Ann Marini, Ph.D., M.D.

Ann M. Marini, Ph.D., M.D.

Name: Ann M. Marini, Ph.D., M.D.

USU Department of Primary Appointment: 
Neurology
Title: 
Dr.
Faculty Rank: 
Full Professor
Location: 
Uniformed Services University of the Health Sciences, Bethesda, MD

Research Interests:
neuroprotection, neurodegeneration, traumatic brain injury, nutraceuticals, neuroplastic effects

Office Phone: 
(301) 295-9686

Biography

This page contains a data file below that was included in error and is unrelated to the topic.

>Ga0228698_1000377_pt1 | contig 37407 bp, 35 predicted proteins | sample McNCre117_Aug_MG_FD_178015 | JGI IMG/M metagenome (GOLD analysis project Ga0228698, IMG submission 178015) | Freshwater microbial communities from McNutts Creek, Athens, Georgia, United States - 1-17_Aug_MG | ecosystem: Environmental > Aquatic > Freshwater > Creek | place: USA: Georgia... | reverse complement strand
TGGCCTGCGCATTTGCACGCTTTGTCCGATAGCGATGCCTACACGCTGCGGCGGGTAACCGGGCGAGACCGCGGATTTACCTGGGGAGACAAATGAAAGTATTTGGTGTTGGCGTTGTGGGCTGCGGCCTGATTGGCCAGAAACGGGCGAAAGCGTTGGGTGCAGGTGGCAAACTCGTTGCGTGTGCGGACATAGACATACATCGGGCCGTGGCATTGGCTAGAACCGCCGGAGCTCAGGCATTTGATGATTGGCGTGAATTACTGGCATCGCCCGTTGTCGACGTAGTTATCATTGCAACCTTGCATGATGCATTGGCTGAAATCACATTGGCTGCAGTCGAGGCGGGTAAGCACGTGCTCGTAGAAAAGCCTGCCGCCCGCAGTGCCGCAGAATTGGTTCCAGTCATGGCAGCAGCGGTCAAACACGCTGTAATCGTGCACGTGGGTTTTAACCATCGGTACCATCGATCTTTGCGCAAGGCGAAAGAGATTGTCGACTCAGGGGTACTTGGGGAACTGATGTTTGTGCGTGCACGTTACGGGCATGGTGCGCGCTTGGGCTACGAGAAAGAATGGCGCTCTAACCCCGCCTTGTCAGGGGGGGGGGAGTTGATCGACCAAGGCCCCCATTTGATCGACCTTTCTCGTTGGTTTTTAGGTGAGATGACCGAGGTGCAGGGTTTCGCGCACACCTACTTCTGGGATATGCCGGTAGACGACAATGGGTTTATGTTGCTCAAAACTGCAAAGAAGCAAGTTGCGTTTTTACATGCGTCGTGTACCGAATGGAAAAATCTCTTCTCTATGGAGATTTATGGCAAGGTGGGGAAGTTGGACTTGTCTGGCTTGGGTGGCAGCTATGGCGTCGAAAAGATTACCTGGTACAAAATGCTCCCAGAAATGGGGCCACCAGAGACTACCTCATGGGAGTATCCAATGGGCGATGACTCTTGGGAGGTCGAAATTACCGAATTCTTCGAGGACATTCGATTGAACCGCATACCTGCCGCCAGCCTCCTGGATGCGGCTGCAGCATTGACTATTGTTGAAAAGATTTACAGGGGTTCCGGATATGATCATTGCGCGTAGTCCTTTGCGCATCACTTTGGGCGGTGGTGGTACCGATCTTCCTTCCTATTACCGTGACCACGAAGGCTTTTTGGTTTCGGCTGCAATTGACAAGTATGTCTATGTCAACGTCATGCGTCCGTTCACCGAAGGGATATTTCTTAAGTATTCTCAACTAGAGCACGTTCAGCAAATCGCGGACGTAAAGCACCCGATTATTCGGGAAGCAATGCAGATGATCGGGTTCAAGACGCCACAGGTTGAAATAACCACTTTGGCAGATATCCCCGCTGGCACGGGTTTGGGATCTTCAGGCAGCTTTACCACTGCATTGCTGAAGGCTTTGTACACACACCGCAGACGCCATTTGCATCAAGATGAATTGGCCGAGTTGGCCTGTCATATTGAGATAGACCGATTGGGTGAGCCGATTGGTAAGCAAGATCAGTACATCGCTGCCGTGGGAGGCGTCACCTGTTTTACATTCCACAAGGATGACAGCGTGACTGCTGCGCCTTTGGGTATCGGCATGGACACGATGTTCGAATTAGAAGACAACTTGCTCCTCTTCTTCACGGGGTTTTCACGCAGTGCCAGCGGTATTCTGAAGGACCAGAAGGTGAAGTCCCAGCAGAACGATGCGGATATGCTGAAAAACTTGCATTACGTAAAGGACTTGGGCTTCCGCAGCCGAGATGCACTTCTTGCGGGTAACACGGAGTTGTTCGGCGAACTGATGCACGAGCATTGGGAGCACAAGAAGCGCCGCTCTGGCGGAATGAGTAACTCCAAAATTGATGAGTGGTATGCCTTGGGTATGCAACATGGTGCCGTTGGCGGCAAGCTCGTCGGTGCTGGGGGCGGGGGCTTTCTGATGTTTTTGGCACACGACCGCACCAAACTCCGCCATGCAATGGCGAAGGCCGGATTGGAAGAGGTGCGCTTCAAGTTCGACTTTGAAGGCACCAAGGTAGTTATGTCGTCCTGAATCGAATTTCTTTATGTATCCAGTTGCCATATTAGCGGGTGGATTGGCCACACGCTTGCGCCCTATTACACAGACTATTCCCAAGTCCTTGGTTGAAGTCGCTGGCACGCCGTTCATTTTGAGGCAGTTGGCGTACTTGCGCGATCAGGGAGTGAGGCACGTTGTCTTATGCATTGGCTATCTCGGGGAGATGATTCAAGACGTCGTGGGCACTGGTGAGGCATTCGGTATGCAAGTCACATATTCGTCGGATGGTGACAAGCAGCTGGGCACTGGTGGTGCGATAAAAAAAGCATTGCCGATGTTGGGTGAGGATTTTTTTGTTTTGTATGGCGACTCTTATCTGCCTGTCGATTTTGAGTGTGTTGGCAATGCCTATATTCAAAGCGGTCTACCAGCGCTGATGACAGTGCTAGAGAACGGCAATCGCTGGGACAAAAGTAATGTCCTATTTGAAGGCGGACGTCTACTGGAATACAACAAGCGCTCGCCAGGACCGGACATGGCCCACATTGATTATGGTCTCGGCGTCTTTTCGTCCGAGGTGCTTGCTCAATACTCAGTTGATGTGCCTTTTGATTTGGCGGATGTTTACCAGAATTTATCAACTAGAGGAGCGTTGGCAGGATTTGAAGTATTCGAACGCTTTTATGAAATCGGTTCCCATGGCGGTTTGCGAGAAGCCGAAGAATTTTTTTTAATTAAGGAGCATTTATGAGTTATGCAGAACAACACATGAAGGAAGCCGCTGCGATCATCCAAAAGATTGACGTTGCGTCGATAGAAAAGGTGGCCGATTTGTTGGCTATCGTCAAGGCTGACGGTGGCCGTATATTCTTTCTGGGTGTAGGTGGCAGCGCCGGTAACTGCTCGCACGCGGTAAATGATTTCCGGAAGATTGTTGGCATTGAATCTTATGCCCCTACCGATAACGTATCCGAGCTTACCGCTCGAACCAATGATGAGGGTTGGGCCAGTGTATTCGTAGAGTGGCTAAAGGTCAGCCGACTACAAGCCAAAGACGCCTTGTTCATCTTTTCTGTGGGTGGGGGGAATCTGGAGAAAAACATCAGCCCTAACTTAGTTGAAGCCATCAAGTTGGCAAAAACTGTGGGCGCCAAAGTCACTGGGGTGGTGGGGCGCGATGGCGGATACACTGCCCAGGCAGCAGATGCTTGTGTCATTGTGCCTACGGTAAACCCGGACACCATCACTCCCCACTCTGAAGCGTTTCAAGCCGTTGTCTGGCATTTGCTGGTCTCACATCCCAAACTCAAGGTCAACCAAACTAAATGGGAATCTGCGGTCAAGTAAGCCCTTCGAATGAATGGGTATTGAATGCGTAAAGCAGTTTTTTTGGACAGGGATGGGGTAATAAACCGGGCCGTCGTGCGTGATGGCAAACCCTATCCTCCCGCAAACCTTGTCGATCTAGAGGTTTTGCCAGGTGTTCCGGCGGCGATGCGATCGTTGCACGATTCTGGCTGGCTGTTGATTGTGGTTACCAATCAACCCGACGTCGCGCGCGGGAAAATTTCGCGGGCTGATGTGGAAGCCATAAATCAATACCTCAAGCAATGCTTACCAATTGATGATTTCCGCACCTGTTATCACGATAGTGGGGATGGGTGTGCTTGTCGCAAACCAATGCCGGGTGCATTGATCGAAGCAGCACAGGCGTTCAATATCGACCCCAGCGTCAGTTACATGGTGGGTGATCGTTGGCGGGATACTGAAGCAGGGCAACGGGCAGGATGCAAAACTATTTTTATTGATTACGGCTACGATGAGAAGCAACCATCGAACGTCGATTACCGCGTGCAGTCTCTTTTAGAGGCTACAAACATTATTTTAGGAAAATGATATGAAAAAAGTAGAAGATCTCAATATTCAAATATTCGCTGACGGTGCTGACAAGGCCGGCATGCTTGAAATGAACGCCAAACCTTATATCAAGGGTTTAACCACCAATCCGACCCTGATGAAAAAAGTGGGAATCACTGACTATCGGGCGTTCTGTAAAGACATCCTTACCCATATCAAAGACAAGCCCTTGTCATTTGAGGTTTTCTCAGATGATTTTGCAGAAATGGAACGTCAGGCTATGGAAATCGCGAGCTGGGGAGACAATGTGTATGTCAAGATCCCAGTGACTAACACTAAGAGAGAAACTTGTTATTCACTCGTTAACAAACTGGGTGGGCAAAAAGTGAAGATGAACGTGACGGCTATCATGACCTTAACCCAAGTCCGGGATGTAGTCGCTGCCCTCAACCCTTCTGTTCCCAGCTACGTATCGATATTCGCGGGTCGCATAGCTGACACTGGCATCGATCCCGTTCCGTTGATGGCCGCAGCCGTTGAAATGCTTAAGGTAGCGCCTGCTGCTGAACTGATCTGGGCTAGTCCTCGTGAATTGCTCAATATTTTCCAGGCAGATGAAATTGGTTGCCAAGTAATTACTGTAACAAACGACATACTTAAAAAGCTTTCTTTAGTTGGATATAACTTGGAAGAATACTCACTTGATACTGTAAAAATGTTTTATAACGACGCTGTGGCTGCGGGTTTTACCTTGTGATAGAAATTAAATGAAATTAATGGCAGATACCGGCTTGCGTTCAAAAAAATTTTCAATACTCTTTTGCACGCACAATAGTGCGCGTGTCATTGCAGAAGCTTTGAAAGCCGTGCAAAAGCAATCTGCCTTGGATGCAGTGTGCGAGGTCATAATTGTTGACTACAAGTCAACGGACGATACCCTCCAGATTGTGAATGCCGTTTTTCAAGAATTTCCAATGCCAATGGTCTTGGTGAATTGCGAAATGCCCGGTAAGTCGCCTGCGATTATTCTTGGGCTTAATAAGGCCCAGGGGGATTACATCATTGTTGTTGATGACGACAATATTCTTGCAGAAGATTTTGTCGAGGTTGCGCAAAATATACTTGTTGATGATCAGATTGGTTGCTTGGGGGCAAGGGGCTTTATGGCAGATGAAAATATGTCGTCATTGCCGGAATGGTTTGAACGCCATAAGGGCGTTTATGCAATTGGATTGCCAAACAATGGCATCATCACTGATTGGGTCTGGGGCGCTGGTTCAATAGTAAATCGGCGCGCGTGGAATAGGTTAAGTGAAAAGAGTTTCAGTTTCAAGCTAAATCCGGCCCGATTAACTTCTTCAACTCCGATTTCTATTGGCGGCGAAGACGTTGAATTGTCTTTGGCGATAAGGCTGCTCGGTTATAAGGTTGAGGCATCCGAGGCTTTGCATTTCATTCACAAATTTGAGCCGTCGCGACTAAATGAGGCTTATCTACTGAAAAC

I completed my Ph.D. requirements in the Department of Biochemistry, Georgetown University School of Medicine and Dentistry the summer prior to matriculating into medical school at the same institution. My Ph.D. degree was conferred on me two years prior to graduating from medical school at Georgetown University School of Medicine and Dentistry. During my clinical rotations as a medical student, I became very interested in Internal Medicine and mentors at Georgetown University encouraged me to pursue this field because it would provide me with the fundamentals I would need should I decide to further advance my career. To this end, I completed an Internal Medicine Residency at the University of Massachusetts, Worcester, Massachusetts. During the second year of my medicine residency, I became interested in the field of Neurology due in part to the excellent faculty in the Neurology Department at the University of Massachusetts chaired by David Drachman, M.D. During this time, I participated in a small project to understand the underlying mechanism(s) of valproic acid-induced hyperammonemia. Along with my co-workers, we published three peer-review papers and demonstrated that valproic acid inhibited carbamyl phosphate I synthase activity in the absence of hepatic dysfunction. My experience with the Neurology faculty and my contribution to three scientific publications on vaproic-induced hyperammonemia propelled me to apply for Neurology residencies. I was accepted into the Albert Einstein College of Medicine program where I completed my Neurology residency. I am board certified in Internal Medicine and Neurology. I wanted to pursue my goal to qualify for an academic position at a medical school so I wrote to the Scientific Director of the National Institute of Neurological Disorders and Stroke (NINDS), Dr. Irwin Kopin, and he hired me as a Senior Staff Fellow. While at NINDS, I developed my skills in Neuroscience research by collaborating with Sanford Markey, Ph.D., in the National Institute of Mental Health (NIMH), on the mechanism of 1-methyl-4-phenylpyridinium (MPP+)-induced parkinsonism. Dr. Markey consulted with Neurology on a very young man who developed parkinsonian signs that responded to anti-parkinsonian drugs. Dr. Markey carefully removed a small amount of a white powder from the young man’s dessicator jar and determined the structure. Dr. Markey provided me with the compound and our group developed a neuronal culture model of MPP+-induced neuronal cell death. Together with my co-workers, our group first demonstrated that MPP+ killed neurons by an apoptotic-mediated mechanism. We also showed in a co-culture of neurons and astrocytes that the addition of the precursor, 1-methyl-4-phenyl-1,2,3,6-tetrahydropyridine (MPTP), killed the neurons but the astrocytes in the culture remained viable. We later showed that addition of MPTP to a highly purified culture of astrocytes converted MPTP to MPP+ confirming the in vivo results. After leaving Dr. Kopin’s laboratory, I remained a Senior Staff Fellow and was employed by Dr. Steven Paul, Scientific Director of NIMH. It was in his laboratory that we made our most significant discovery. We showed that low-level activation of N-methyl-D-aspartate (NMDA) receptors protected vulnerable neurons against an excitotoxic concentration of glutamate acting on NMDA receptors. This was the first time that NMDA receptors were shown to exhibit neuroplastic effects. We demonstrated that the underlying mechanism was the immediate release of brain-derived neurotrophic factor (BDNF) that in turn bound to and activated TrkB receptors in an autocrine fashion followed by the later synthesis and release of BDNF. BDNF was required for the NMDA receptor-mediated neuroprotective effect. The discovery of the neuroplastic effects mediated by NMDA receptors on neurons provided the fundamental building blocks of my current research. Along with my colleagues, I was first to demonstrate that administration of the nutraceutical α-linolenic acid (LIN) at 30 min, 3 days and 7 days after soman exposure by intravenous injection significantly reduced soman-induced neuropathology in adult male rats that lasts up to three weeks after soman exposure, long after the last LIN injection suggesting that the nutraceutical LIN exerts secondary effects. LIN significantly increased animal survival. Exposure to soman resulted in profound behavior deficits in rodents. Our group demonstrated that administration of LIN at 30 min, 3 days and 7 days after soman exposure significantly increased the amount of time the animals spent on the rotarod, reversed the depressive-like behavior of the soman-exposed animals and significantly improved memory retention in the passive avoidance task. The anti-depressant effect in those animals that were administered LIN after soman exposure was associated with a significant increase of the major neuroprotective protein mature BDNF in the hippocampus, a protein with well-established anti-depressive effects. We also showed that administration of LIN at 30 min, 3 days and 7 days after soman exposure significantly increased the number of immature and later mature neurons in the subgranular zone of the dentate gyrus over baseline. We further showed that the activated form of the mammalian target of rapamycin complex 1 (mTORC1) and activated Akt were only increased in the hippocampus from animals that were administered with LIN at 30 min, 3 days and 7 days after soman exposure. Rapamycin, a well-established blocker of mTORC1, was used to determine the role of this serine/threonine kinase in the LIN-induced neurogenesis. The significant deficit induced by soman in the passive avoidance task and the requirement of the amygdala and hippocampus for the successful performance of this test provided a unique opportunity to evaluate the magnitude of LIN to restore cognitive function. The ability of LIN to improve performance was expected to be difficult because the most damage occurs in these two brain regions after soman exposure. We confirmed that the intravenous administration of LIN at 30 min, 3 days and 7 days after soman exposure resulted in a significant improvement in retention latency of the passive avoidance task in soman-exposed animals. Administration of rapamycin, however, completely blocked the LIN-induced improvement in retention latency and the LIN-induced increase in neurogenesis suggesting that enhanced neurogenesis induced by LIN plays a critical role in the LIN-induced improvement in retention latency in the passive avoidance via an mTORC1-mediated mechanism. The downstream mTORC1 pathway is likely activated by the increase in activated Akt via a BDNF-TrkB-mediated mechanism. Taken together, the nutraceutical LIN exhibits pleotropic properties in the brain that significantly reduces soman-induced neuropathology, strikingly increases neurogenesis in the subgranular zone of the dentate gyrus and significantly improves performance on standard behavioral tasks. The overarching goal of my research in the Department of Neurology and Program in Neuroscience at the Uniformed Services University of the Health Sciences is to discover and delineate endogenous neuroprotective pathways in brain as well as discover nutraceuticals and drugs with minimal side effects that upregulate these endogenous survival pathways in brain to protect against neurodegenerative disorders.